Lyme Disease - Symptoms and Treatment
What is Lyme Disease?
Lyme disease, a bacterial infection (bacterium Borrelia burgdorferi), is caused by an infected tick. The number of cases in the United States each year is 329,000 people. This disease is sometimes difficult to diagnose as the symptoms are similar to the flu and other diseases. Lab tests do not always give a clear result until you have been infected with Lyme disease for several weeks.
Ticks can bite anywhere on your body. The areas that are often bitten are the hard-to-see areas: the scalp, groin or in the armpits. Ticks are extremely small and not easy to see. Therefore, people often do not know they have been bitten.
Red Flags Associated with Tick Bites
Lyme Disease Symptoms
The symptoms of this disease include:
- Red rash (this may look like a bull’s eye)
- Body aches
- Stiff neck
The red rash is often the first sign of Lyme disease, and it occurs approximately 8 days after being bitten. If you notice a tick bite and have any flu-like symptoms you should see your doctor. Lyme disease is diagnosed by finding antibodies in the blood and the cerebrospinal fluid.
The CDC recommends a two-step testing process for Lyme disease, but one blood draw is adequate, although it is only accurate approximately 65% of the time. If the first test is negative, no further test is recommended. If the test is positive, then the second test is done. If the second test is positive that result means the patient has been affected with Lyme disease.
Lyme Disease Cycle
Lyme disease is usually cured with antibiotics. The recovery will be better if your treatment begins quickly. The antibiotics prescribed are doxycycline, cefuroxime axetil and amoxicillin is taken from 10 to 21 days. This is the treatment for adults and children. There is no Lyme disease vaccine at this time.
Lyme disease syndrome (PTLDS) may occur for some patients. You may have muscle or joint pain, plus nervous system symptoms after completing the typical antibiotic course for Lyme disease. Antibodies can remain in the blood for months and sometimes years. Difficulty thinking is another complaint that may last for up to six months.
Untreated Lyme disease can spread to the heart, the joints and the nervous system. Severe headaches, neck aches, facial palsy, palpitations, arthritis and severe joint pain.
It is possible to develop inflammation of the membranes that surround your brain, and that may cause Bell’s Palsy (one side of your face will be temporarily paralyised). You may also have weakness and numbness in your extremities and impaired muscle movement.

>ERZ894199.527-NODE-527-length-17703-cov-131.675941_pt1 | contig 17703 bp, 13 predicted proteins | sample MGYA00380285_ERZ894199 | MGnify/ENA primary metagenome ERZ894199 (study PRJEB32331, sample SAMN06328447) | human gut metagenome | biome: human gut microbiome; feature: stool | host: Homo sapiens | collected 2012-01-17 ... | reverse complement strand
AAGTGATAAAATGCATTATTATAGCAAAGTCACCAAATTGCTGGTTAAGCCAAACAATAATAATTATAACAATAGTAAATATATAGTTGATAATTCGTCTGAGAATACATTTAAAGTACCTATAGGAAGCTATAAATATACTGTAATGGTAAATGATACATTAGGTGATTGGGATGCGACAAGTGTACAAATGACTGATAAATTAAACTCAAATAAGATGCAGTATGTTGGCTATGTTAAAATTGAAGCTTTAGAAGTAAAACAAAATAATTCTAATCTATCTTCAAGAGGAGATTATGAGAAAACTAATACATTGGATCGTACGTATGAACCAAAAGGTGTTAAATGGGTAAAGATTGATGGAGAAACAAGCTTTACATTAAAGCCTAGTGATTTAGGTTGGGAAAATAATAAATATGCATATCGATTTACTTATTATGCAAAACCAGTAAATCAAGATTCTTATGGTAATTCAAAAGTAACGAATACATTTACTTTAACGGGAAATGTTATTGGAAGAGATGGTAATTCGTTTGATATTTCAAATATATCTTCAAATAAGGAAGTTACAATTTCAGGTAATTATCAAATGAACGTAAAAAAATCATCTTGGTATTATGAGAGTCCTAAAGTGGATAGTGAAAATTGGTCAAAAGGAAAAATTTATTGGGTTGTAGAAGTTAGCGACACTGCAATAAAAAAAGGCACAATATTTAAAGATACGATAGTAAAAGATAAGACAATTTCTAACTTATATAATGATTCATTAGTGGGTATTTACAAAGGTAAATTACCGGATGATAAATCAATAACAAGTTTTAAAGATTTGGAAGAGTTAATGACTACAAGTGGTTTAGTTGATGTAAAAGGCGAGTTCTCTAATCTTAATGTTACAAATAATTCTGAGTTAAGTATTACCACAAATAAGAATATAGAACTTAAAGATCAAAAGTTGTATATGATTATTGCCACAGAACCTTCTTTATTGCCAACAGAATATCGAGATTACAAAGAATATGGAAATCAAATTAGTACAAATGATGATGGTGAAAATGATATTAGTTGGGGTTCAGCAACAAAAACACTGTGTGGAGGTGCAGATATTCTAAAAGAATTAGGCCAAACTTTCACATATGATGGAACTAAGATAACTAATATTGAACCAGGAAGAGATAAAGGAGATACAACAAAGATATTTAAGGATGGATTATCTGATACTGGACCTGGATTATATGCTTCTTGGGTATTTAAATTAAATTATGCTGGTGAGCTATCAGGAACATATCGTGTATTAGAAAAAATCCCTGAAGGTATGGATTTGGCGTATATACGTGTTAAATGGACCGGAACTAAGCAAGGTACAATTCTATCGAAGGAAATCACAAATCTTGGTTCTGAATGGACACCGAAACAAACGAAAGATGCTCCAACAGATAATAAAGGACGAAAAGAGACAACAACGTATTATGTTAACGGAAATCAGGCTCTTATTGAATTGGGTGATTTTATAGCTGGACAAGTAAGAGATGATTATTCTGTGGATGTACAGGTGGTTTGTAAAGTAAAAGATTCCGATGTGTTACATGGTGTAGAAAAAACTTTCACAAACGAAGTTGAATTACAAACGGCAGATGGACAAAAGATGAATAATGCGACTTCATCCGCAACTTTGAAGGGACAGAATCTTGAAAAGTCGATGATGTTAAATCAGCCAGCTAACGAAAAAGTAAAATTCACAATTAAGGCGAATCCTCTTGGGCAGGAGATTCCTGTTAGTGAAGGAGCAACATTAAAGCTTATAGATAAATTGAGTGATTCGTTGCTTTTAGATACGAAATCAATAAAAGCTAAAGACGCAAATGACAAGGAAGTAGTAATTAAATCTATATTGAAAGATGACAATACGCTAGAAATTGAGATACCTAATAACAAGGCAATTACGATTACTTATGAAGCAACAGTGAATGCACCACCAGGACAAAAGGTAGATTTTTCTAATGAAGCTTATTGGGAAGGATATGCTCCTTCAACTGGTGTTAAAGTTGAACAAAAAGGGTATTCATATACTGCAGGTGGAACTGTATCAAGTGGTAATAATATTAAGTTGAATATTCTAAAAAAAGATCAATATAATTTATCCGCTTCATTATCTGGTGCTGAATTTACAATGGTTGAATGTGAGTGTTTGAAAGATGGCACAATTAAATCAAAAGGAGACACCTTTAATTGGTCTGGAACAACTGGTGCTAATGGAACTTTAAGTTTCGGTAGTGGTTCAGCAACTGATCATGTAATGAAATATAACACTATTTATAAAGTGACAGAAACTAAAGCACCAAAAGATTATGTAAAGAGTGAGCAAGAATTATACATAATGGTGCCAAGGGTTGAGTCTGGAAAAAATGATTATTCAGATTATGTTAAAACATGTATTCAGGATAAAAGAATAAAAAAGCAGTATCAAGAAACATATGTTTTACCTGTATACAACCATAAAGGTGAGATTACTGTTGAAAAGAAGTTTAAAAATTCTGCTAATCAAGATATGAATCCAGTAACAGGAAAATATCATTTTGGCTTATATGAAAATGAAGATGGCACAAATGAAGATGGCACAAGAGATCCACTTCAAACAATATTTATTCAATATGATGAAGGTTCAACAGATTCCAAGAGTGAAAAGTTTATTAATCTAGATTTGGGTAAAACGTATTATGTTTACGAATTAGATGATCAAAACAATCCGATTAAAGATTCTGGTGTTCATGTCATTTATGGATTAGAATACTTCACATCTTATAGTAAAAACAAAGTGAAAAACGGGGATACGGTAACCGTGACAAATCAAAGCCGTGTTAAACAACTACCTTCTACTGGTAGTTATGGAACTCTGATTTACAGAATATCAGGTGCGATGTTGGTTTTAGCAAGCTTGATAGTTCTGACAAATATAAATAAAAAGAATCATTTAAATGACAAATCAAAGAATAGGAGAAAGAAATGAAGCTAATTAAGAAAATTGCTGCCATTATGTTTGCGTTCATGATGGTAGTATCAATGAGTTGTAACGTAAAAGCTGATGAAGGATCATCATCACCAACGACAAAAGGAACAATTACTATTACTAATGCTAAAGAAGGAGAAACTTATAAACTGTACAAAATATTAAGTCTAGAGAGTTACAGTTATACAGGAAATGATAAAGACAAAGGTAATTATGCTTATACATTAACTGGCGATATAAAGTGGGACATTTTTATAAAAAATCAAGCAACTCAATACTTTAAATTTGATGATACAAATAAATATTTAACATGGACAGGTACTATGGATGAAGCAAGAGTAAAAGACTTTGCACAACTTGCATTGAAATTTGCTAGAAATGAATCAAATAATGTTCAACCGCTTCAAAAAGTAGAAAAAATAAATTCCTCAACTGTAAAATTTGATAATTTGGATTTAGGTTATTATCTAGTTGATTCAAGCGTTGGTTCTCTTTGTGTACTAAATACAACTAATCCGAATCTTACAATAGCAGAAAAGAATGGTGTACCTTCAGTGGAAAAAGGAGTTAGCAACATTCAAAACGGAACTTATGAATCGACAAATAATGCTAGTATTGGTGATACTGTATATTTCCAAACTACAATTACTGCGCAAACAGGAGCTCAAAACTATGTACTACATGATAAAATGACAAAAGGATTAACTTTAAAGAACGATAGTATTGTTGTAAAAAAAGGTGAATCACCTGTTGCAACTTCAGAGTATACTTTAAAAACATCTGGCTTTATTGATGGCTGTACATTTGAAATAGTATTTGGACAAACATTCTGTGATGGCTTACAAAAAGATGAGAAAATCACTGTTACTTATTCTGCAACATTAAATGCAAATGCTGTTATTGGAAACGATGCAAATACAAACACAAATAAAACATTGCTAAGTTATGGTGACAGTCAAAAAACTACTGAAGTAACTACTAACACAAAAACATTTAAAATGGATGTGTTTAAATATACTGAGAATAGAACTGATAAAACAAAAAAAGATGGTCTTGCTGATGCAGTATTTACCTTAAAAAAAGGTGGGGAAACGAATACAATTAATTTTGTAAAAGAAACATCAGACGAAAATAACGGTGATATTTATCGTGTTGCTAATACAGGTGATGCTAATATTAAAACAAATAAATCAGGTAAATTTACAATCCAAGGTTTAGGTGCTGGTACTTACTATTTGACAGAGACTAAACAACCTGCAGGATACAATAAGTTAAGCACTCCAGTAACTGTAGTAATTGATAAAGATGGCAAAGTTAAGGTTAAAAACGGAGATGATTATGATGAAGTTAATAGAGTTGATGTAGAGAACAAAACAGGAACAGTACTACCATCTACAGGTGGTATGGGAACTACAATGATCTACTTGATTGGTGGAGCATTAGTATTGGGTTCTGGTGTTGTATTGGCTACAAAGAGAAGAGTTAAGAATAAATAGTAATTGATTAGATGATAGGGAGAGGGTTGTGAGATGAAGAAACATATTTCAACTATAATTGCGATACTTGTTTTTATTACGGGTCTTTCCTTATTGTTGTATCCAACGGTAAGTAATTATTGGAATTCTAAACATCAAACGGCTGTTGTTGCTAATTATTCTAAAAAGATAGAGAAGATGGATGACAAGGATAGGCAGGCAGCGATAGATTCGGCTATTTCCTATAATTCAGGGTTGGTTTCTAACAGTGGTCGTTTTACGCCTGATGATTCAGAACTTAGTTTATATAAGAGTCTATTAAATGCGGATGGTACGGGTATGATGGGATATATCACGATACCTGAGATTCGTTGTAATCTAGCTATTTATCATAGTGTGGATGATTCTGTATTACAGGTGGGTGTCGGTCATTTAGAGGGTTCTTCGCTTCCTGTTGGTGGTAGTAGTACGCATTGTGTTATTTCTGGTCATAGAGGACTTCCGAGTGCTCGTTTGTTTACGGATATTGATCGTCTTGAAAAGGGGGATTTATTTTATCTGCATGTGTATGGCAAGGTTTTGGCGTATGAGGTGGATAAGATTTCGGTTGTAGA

U.S. Areas of Tick Infestation
Preventing Lyme Disease
There is a proper way to remove a tick.
- “Use fine-tipped tweezers to grasp the tick as close to the skin’s surface as possible.
- Pull upward with steady, even pressure. Don’t twist or jerk the tick; this can cause the mouth-parts to break off and remain in the skin. If this happens, remove the mouth-parts with tweezers. If you are unable to remove the mouth easily with clean tweezers, leave it alone and let the skin heal.
- After removing the tick, thoroughly clean the bite area and your hands with rubbing alcohol or soap and water.
- Never crush a tick with your fingers. Dispose of a live tick by putting it in alcohol, placing it in a sealed bag/container, wrapping it tightly in tape, or flushing it down the toilet.”
There are several ways to prevent Lyme disease and they include:
- Use insect repellent that had 20% or a higher concentration of DEET
- Remove any tick quickly
- Apply pesticides
- Avoid areas where deer ticks live
- Mow grass regularly and remove leaves and brush from your yard
Being on the golf course is another way to be at risk for a tick. Pets that go outdoors can easily acquire a tick, so they need to be checked, particularly in hot weather.
Lyme disease is not believed to be transmitted with sexual contact or through breast milk. During pregnancy if you are bitten it is important to get immediate treatment as this bacteria can infect the placenta and possibly cause stillbirth.
Lone star ticks that live in the southeast do not transmit Lyme disease but they can carry other diseases.
What Does Lyme Disease Do to the Body?
This vector-borne disease has grown in numbers over the past several years. It is important to check your children and pets carefully for tick bites when they are playing out in the woods or any place where ticks may be a problem. Early treatment is important to shorten the length of this illness.
Lyme Disease Experience
Have you or anyone in your family had Lyme disease?
This content is accurate and true to the best of the author’s knowledge and does not substitute for diagnosis, prognosis, treatment, prescription, and/or dietary advice from a licensed health professional. Drugs, supplements, and natural remedies may have dangerous side effects. If pregnant or nursing, consult with a qualified provider on an individual basis. Seek immediate help if you are experiencing a medical emergency.
© 2019 Pamela Oglesby